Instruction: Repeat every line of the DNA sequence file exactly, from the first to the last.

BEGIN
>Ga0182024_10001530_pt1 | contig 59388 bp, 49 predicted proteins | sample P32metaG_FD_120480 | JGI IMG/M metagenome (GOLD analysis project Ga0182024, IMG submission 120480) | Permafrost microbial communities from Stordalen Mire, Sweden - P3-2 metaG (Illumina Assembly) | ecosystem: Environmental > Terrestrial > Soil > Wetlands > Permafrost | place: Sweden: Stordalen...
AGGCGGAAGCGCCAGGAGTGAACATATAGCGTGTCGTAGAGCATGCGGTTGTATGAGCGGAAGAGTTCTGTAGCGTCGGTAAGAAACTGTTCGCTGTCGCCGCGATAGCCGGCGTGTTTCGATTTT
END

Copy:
>Ga0182024_10001530_pt1 | contig 59388 bp, 49 predicted proteins | sample P32metaG_FD_120480 | JGI IMG/M metagenome (GOLD analysis project Ga0182024, IMG submission 120480) | Permafrost microbial communities from Stordalen Mire, Sweden - P3-2 metaG (Illumina Assembly) | ecosystem: Environmental > Terrestrial > Soil > Wetlands > Permafrost | place: Sweden: Stordalen...
AGGCGGAAGCGCCAGGAGTGAACATATAGCGTGTCGTAGAGCATGCGGTTGTATGAGCGGAAGAGTTCTGTAGCGTCGGTAAGAAACTGTTCGCTGTCGCCGCGATAGCCGGCGTGTTTCGATTTT